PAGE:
- Get into the holiday spirit!
Getting into the holiday spirit means that you finally feel excited about the holiday season. You feel the “spirit” or the energy of the holidays!
For example: I bought all of my Christmas gifts, and I watch a Christmas movie every night while I drink hot chocolate. I’m really getting into the holiday spirit!
cheery (1) adj. happy
to host (2) verb. to have guests over
grumpy (3) adj.to be In a bad mood
Yesterday our weekend classes wrapped up their first semester with fun activities . W1 played a game similar to the $10,000 Pyramid, W2 did White Elephant, and W3 did Secret Santa. Before all of the activities, we also had a surprise farewell party for our counselor Faye.
The Best NYC Christmas Market!
Is there a better way to get into the holiday spirit than grabbing a hot cup of cocoa and strolling
through some of the best Christmas markets in New York? Not in my opinion!
Booths with local crafts, sweet and savory treats, and hot specialty drinks are great places to have a merry time and wrap up your gift shopping.
Whether outdoor or indoor, New York is home to four major holiday markets and a good number of smaller winter bazaars.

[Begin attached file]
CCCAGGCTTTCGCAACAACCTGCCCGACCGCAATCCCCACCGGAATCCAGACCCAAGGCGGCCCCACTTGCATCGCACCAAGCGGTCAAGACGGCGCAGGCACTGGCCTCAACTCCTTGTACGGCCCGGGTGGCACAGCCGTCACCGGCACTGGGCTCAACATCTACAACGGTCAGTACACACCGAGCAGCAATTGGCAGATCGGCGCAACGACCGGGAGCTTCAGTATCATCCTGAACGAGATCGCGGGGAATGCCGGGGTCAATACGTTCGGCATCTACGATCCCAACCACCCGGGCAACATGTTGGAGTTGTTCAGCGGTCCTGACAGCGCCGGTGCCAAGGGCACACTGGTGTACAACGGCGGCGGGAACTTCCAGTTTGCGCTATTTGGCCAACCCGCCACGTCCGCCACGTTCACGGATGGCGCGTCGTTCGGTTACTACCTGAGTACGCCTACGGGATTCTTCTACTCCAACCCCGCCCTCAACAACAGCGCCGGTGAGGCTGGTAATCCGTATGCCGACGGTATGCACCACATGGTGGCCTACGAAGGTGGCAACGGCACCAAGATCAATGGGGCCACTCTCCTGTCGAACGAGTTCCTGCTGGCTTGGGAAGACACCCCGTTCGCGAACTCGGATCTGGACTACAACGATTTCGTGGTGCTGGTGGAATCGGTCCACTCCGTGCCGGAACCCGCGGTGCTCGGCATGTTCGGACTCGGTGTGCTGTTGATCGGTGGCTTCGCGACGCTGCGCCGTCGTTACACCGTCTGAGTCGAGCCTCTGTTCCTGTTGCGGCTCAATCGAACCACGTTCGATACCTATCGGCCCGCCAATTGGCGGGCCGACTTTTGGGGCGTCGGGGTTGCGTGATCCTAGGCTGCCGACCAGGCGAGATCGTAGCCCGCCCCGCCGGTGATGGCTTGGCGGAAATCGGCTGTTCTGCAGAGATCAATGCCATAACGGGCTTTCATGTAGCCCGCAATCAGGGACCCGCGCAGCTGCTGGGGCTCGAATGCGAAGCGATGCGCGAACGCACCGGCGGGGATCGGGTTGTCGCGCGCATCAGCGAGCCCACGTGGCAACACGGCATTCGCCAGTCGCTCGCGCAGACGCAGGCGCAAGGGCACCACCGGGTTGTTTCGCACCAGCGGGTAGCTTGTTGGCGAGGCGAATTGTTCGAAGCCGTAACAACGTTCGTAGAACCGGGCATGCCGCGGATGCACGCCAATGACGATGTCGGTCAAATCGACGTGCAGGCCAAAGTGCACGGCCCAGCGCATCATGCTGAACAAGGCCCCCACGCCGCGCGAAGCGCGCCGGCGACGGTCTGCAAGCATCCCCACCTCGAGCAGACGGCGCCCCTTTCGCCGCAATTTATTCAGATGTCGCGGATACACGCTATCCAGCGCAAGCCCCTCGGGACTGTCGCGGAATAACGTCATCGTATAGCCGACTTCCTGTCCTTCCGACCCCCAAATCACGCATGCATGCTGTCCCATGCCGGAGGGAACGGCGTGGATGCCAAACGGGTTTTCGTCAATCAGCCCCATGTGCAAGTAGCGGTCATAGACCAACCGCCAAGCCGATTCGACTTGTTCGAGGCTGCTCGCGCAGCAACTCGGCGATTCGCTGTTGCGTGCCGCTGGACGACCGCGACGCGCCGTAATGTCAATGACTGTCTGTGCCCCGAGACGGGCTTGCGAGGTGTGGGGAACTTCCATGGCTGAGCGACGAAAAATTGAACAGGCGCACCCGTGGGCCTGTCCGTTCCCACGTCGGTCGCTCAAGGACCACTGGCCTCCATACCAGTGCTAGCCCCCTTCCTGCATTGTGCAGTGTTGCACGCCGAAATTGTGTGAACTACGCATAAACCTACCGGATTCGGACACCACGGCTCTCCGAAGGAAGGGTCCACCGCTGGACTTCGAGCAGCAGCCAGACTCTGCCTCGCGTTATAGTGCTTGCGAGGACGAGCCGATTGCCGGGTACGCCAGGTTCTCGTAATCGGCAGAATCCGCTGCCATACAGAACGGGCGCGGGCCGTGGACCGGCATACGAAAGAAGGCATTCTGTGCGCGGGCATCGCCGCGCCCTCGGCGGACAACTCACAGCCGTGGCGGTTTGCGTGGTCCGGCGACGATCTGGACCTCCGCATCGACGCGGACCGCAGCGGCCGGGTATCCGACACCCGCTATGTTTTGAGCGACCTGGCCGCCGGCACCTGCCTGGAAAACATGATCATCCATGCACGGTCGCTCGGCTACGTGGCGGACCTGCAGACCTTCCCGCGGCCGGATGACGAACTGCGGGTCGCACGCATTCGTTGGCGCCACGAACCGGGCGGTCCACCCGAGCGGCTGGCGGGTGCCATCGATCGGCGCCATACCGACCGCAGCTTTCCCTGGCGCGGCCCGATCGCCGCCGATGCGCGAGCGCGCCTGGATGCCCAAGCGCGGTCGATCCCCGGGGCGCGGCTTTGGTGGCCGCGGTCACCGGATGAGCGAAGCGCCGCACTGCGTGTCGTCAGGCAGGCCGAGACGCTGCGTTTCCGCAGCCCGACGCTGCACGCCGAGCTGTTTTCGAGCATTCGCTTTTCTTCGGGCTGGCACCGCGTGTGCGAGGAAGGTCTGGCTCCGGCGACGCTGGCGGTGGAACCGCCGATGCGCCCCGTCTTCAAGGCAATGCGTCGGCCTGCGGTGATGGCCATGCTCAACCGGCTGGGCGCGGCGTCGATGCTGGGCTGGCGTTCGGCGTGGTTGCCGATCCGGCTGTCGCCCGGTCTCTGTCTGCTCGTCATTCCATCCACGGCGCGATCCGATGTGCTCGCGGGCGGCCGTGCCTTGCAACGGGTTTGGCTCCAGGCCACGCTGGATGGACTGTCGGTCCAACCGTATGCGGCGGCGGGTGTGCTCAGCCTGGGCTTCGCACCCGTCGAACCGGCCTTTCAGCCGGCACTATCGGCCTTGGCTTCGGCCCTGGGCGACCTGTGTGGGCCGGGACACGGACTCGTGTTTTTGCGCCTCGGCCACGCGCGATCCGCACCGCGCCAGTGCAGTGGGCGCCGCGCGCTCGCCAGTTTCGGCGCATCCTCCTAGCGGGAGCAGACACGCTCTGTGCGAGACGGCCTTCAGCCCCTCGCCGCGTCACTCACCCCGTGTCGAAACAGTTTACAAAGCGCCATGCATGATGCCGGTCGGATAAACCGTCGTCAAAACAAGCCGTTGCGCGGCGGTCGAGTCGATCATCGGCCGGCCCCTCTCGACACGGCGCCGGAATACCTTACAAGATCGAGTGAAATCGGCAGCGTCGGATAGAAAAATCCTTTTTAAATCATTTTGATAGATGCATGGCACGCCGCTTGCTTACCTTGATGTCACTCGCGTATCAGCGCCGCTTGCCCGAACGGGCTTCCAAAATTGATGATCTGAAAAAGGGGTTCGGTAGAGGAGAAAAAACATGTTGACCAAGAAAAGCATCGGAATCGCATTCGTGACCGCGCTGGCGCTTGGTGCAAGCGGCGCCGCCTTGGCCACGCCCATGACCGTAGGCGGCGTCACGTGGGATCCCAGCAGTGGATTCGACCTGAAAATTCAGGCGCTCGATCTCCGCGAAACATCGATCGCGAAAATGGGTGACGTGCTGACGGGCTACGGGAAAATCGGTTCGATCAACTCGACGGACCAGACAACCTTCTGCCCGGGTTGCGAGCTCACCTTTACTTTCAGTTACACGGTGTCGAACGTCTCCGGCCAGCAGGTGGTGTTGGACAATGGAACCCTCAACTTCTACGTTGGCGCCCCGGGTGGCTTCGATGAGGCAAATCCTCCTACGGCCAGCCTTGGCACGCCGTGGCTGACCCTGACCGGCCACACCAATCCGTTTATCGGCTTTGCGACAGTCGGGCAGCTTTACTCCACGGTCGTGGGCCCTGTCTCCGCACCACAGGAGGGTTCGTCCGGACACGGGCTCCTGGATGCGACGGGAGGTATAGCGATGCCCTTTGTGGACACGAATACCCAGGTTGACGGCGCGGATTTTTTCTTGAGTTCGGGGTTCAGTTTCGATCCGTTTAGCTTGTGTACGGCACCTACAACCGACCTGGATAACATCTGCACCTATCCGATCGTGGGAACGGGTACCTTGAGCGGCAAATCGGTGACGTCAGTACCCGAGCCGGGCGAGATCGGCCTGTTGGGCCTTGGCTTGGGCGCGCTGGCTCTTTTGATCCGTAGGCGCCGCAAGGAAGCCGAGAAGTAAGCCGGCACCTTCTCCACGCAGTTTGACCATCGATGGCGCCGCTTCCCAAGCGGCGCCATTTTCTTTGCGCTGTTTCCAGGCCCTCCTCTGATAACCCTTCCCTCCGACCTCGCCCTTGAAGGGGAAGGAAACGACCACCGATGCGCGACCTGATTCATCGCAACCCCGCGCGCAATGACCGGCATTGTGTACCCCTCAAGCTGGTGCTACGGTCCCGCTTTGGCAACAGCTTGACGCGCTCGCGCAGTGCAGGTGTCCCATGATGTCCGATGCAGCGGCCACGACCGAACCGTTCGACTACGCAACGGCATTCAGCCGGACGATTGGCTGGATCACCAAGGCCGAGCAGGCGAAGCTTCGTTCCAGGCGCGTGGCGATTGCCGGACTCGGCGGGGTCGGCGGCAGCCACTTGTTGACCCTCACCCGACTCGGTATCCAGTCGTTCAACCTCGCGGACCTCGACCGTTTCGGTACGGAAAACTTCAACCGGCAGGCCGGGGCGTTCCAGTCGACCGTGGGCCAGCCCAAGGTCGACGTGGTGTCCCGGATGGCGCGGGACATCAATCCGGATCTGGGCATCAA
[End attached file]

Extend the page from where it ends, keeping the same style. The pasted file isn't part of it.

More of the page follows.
Perhaps the most famous winter bazaar is the Bryant Park Winter Village.
The Bryant Park Winter Village opens the holiday market season in New York. Besides being the first to open, it’s also the longest running, inviting visitors to explore their impressive array of booths all the way through New Year’s Day.
Debuting (1) in 2002, Winter Village in Bryant Park is one of the most exciting Christmas markets in NYC. There are many exciting things to see and do at the Bryant Park Winter Village including: an ice-skating rink with free admission, holiday stands with winter snacks, drinks to enjoy, local crafts, jewelry, clothes, and many more cute items.
The Winter Village Christmas market at Bryant Park closes on January 2nd so make sure you visit it while you can!
Debuting (1) – arriving for the first time
There is a free creative workshop series for BIPOC teens (ages 12 – 18) starting in January 2023 at East Side Beacon. Below is more information and a description of the program! Application deadline is Friday, December 23rd!
The Beacon Program at East Side Community High School
January 7, 2023 – May 20, 2023
Application deadline: December 23
The Me < We workshop is a cultural affirming space for all BIPOC teenage artists ages 12-18 to creatively express themselves through movement and create choreography with an underlying theme of community. This free program will be offered through The Beacon Program at East Side Community High School, 420 East 12th Street New York, NY 10009 on Saturdays 12-2pm beginning January 7, 2023 and runs until May 20, 2023 except for the following Saturdays: February 25 & April 15. The goal of the Me<We workshop is to provide a safe and open space for BIPOC teenagers ages 12-18 to cultivate tools towards positive mental and emotional health, build a cohesive, sustainable circle of peers, strengthen their artistic voices, and realize that their voices are necessary to change the world.